The On the Road to Quitting program was created to help build your motivation and self-confidence to quit smoking.
There are many ways to quit smoking, and it is important to find the method that works best for you. Some people prefer to quit smoking all of a sudden (also known as quitting "cold turkey"); others find they are more comfortable gradually reducing how much they smoke. Some may say they were able to quit all on their own, without any help, but others give a lot of credit to support groups. Everyone is unique, and everyone has a different method for quitting smoking. Know what your options are when you quit and use the resources available to improve your chances of success.
Self help and individual counselling: People who prefer to quit on their own may benefit from self-help books and pamphlets, videos, stop-smoking websites, or other resources. While self-help methods can lead to successful quitting, brief counselling with facilitators or health care providers appears to be more helpful. Doctors, pharmacists, dentists, and nurses are all options for people who would like individual counselling before or during their quitting process. You can also try calling a help-line for some advice on quitting smoking.
Specialized counselling: In some communities there are smoking cessation or addiction clinics that offer specialized counselling for people who are interested in quitting smoking. Often these clinics will have highly trained specialists who can offer advice and counselling to smokers. People who have made several unsuccessful attempts to quit smoking and people with a high level of dependence on smoking may be most likely to benefit from these clinics. These clinics may also be helpful for people who are trying to deal with other medical or addiction problems as well as smoking.
Group programs: Research shows that group programs are some of the most successful methods for quitting smoking. These programs usually have class sizes of about 4 to 12 people, each facing similar challenges. These programs may be led by a facilitator or counsellor who specializes in smoking cessation. There are also mutual aid groups, which allow smokers to support each other in a group setting without a formal counsellor.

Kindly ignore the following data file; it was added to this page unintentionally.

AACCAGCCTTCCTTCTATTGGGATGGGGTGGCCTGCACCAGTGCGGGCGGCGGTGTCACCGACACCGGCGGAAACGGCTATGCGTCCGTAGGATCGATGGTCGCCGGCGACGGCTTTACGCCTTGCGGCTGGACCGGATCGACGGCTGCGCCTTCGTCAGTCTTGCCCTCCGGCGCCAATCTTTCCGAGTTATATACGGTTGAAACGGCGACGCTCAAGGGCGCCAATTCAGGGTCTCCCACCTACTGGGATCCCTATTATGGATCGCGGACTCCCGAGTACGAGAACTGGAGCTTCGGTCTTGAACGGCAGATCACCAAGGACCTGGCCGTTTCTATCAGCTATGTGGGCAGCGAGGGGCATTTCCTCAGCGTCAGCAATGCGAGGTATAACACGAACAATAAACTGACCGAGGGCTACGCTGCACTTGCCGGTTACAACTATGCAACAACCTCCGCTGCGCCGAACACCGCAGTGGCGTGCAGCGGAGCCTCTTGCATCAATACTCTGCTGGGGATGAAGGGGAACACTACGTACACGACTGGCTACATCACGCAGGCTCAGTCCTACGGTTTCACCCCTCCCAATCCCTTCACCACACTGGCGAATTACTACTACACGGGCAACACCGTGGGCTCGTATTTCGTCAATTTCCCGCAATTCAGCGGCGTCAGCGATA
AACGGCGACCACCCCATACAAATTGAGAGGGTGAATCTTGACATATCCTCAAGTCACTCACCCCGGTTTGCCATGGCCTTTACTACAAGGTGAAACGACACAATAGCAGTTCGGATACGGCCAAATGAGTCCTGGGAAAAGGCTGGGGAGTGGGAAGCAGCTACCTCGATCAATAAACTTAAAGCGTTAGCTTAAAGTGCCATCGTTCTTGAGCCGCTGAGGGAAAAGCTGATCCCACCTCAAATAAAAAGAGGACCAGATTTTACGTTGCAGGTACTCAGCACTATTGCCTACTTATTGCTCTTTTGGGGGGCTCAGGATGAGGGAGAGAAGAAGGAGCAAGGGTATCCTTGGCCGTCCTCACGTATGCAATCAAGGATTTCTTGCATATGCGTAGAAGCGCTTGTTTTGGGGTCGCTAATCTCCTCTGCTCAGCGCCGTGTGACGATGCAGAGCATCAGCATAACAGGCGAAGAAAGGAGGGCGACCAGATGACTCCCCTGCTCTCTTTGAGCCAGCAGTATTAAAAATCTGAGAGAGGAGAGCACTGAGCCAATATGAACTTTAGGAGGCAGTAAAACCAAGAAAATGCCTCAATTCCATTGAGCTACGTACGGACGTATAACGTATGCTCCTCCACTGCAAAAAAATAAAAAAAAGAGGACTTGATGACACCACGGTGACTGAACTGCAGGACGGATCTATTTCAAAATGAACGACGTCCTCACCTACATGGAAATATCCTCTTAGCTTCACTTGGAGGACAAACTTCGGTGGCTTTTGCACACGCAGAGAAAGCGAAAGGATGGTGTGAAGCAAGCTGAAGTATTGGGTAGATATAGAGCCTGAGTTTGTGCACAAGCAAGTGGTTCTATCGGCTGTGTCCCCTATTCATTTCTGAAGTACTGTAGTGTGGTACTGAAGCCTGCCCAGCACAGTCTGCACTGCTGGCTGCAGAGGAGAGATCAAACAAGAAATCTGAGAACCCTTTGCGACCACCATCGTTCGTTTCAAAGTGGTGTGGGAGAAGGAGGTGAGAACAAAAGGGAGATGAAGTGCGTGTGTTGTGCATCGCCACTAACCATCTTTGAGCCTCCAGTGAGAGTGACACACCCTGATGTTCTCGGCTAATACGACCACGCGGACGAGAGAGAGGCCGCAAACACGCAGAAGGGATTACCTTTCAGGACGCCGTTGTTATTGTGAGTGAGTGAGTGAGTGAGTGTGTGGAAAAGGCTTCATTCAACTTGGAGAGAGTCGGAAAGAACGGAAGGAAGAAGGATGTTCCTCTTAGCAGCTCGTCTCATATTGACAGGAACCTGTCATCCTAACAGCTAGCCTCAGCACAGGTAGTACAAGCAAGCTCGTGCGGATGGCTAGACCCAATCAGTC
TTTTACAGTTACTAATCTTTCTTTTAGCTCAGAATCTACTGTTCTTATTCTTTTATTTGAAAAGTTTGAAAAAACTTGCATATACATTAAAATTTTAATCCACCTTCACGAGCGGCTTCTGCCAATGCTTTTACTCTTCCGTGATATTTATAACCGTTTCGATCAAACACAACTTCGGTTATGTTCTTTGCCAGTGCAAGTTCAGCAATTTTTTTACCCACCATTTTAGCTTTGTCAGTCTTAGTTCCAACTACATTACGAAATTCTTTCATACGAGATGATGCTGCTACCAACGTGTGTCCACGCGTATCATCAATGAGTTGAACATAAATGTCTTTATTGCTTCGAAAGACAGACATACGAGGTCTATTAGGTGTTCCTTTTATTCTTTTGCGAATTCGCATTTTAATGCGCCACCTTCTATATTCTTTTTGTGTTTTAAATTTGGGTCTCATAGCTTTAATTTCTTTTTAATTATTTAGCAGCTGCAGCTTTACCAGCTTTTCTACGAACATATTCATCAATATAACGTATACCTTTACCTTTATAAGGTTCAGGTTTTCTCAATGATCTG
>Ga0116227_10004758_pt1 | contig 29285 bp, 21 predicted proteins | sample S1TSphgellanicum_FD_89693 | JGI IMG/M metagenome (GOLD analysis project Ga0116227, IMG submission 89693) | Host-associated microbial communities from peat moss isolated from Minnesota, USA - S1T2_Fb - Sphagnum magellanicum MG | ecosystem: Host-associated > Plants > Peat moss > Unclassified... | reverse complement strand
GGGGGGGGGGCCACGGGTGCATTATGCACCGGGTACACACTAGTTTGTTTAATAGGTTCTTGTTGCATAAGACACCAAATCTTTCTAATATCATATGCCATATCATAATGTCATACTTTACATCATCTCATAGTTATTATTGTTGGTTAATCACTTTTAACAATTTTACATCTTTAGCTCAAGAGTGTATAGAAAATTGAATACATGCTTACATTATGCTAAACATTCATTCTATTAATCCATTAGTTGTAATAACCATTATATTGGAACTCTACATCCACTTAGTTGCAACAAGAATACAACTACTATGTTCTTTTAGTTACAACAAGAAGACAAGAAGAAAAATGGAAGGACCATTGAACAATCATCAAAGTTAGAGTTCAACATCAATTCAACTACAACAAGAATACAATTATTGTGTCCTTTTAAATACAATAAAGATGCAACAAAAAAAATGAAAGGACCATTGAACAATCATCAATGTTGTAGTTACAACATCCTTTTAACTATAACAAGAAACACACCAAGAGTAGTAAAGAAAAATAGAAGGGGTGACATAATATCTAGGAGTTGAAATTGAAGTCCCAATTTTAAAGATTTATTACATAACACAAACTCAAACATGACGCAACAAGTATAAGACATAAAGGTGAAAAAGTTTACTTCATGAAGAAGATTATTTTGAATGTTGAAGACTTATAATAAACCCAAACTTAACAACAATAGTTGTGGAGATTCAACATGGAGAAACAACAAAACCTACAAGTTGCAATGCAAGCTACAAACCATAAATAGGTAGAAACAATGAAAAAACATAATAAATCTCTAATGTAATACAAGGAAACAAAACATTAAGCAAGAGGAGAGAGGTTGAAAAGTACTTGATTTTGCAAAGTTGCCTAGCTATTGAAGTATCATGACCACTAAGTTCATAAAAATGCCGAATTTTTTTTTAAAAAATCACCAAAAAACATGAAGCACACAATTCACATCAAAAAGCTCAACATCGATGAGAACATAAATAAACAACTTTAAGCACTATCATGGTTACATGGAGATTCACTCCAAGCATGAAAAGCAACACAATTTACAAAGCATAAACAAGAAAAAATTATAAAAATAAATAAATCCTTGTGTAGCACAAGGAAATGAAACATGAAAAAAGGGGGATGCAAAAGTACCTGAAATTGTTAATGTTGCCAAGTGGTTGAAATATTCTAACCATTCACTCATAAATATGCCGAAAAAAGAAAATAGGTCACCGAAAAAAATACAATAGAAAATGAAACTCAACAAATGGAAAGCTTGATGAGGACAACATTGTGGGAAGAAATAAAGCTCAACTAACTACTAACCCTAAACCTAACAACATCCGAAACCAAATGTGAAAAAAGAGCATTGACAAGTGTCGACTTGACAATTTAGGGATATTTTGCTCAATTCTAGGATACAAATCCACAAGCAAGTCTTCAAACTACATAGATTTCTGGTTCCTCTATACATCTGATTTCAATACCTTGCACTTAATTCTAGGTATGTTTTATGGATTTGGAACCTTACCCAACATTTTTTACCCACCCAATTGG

Medications: There are many medications available that may be helpful when quitting smoking. Here are some examples of smoking cessation medications that are available in Canada:
It appears that using smoking cessation medications as directed together with behavioural programs, such as counselling or self-help methods, significantly increases a person's chances of quitting smoking. Nicotine gum, lozenges, inhalers, and patches are all available over-the-counter at most drugstores in Canada.
Bupropion and varenicline require a doctor's prescription and they must be taken 1 or 2 weeks before your quit date. Talk to your doctor or pharmacist to see if these medications are right for you.
If you are a light smoker (less than 10 cigarettes a day) or a teen (13 to 18 years old), or if you use smokeless tobacco (e.g., chewing tobacco), you may not benefit as much from smoking cessation medications. Talk to your doctor or pharmacist about the best smoking cessation methods for you.
Alternative therapies: Although it is possible that some people may benefit from alternative therapies, there is not enough research showing that these treatments are effective. Therefore, the following forms of treatment are not currently recommended: hypnosis, acupuncture, laser therapy, acupressure, and electrostimulation.
It is important to be patient with yourself during your quitting process and not to give up if one of these methods doesn't work. Be open to different types of quitting methods and remember that just because one method didn't work in the past, it doesn't mean it won't work in the future.
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